Stephen Hesse, is the firstborn son of one of the world’s richest men, Nicholas Hesse, and his working-class wife, Marguerite, the daughter of the charwoman who cleaned his rooms at university, born before she was replaced by a more suitably pedigreed blonde wife and a litter of fair-haired children more in keeping with Nicholas’s social standing and political ambitions which later win him the governorship of New York. Stephen grows up a shy, serious, bookish boy who in his loneliness and isolation immerses himself in history and art and spends his summer visits trying to win his father’s love and approval. As a senior at an elite boys’ school he experiences an attraction to the new Latin master that proves mutual when the two share a kiss during a walk on a rainy day. Whether the affair goes any further physically isn’t disclosed as this novel rarely ventures behind bedroom doors. A few years later, as a young man in college, we witness Stephen's first real romance with an older, rather unconventional woman, Sheila, he meets on Fire Island who has a passionate on again/off again affair with an artist boyfriend who lives in Paris six months of every year. But the relationship is doomed to failure when Sheila chooses the bohemian life she has over what Stephen and his father’s money can offer.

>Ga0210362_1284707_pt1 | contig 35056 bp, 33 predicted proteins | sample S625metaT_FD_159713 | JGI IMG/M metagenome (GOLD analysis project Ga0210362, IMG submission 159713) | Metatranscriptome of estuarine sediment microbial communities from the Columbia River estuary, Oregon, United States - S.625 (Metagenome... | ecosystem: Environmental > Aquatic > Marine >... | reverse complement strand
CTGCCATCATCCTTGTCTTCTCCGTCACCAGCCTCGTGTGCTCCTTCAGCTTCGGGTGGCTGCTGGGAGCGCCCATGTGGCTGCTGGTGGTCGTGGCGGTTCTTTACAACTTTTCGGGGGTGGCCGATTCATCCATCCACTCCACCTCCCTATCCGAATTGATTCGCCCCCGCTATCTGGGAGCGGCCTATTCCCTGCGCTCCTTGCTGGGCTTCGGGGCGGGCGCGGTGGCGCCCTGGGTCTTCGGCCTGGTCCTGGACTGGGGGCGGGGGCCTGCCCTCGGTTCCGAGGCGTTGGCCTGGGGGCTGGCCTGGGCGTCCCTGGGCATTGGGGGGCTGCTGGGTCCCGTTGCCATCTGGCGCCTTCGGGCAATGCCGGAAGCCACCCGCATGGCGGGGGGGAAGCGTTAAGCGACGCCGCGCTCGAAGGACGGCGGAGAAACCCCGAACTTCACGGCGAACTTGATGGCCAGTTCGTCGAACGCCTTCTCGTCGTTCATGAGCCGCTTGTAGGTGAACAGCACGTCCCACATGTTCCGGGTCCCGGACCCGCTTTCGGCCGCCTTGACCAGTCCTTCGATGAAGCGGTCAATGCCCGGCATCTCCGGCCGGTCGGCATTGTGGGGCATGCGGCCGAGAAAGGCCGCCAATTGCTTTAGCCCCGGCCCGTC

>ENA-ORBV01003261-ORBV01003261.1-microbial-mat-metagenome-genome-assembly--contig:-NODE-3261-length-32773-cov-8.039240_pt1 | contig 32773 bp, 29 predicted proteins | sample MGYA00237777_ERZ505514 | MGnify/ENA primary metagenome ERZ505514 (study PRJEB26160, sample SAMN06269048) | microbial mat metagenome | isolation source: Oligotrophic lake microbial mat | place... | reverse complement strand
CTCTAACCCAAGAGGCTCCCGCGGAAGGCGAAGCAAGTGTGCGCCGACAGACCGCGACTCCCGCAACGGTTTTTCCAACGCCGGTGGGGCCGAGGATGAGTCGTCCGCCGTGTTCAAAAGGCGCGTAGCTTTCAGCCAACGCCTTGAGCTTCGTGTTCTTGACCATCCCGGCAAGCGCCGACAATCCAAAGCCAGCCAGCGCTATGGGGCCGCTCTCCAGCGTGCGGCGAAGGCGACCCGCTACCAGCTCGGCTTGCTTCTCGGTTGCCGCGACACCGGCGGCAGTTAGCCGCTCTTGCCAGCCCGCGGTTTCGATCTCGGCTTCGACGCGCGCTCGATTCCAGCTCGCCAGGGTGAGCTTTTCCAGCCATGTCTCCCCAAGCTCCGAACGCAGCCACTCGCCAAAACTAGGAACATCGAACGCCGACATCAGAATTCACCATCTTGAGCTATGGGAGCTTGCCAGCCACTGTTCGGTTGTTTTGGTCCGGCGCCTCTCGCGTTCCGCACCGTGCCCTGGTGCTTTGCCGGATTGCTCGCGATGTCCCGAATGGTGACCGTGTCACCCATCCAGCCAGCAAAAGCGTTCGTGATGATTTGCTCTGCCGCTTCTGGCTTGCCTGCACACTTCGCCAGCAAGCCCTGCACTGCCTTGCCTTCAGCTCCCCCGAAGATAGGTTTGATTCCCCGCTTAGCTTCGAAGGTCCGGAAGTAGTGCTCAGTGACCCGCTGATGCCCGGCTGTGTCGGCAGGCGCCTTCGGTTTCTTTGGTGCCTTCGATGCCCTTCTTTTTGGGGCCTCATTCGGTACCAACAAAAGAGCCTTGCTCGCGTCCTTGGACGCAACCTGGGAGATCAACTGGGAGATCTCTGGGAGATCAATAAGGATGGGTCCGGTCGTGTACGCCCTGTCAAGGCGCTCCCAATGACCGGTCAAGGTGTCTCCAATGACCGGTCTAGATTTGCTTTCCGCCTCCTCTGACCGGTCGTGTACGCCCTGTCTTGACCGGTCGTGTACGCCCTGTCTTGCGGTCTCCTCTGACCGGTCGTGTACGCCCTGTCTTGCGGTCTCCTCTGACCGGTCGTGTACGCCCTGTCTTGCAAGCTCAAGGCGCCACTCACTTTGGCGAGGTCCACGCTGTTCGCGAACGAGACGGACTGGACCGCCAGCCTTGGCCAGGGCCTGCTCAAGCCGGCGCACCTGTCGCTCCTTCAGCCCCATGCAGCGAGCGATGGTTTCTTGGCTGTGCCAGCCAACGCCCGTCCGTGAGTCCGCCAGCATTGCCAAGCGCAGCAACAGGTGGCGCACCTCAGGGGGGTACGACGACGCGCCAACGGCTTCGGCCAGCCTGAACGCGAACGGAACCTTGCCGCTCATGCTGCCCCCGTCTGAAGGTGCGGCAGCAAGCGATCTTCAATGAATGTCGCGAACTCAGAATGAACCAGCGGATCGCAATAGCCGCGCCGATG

Bored and disenchanted, Stephen briefly considers dropping out of college to join the army, until he attends an anthropology lecture on ritual male violence and, using his father’s influence, worms his way onto an expedition to the lush tropical paradise of Dutch New Guinea where naked, painted and befeathered tribes still practice headhunting, cannibalism, and magical rites. His mission is to collect art for his father’s museum, The Hesse Museum For Primitive Art, and to also keep a written record of the expedition. When Stephen becomes captivated by the Asmat bisj poles, elaborately carved and painted totem poles made to honor their dead ancestors, he refuses to listen to common sense and wait until the monsoon season has passed, and thus the stage is set for tragedy with headlines blaring THE KING OF AMERICA SEARCHES FOR HIS CROWN PRINCE as helicopters fly overhead and dugout canoes and Navy ships patrol the water and volunteers beat through the bushes searching for Stephen or his body.
Those who know me or regularly read this blog know I have a fascination with missing persons cases, and the disappearance of Michael Rockefeller is one of what I call “the cases that haunt me,” so I really enjoyed this novel. Though I must stress it is a work of fiction loosely based on the real story and the author has taken numerous creative liberties in creating her cast of characters, I felt it gave me a better understanding of the young man at the center of that tragedy and the events surrounding his loss . There were times when I felt the novel was a tad cold, or dispassionate, when I thought a little more depth or detail would have served it better, but nonetheless I didn’t put it down until I reached the final page, and if I didn’t have so many books piled up waiting for me I would gladly read it again.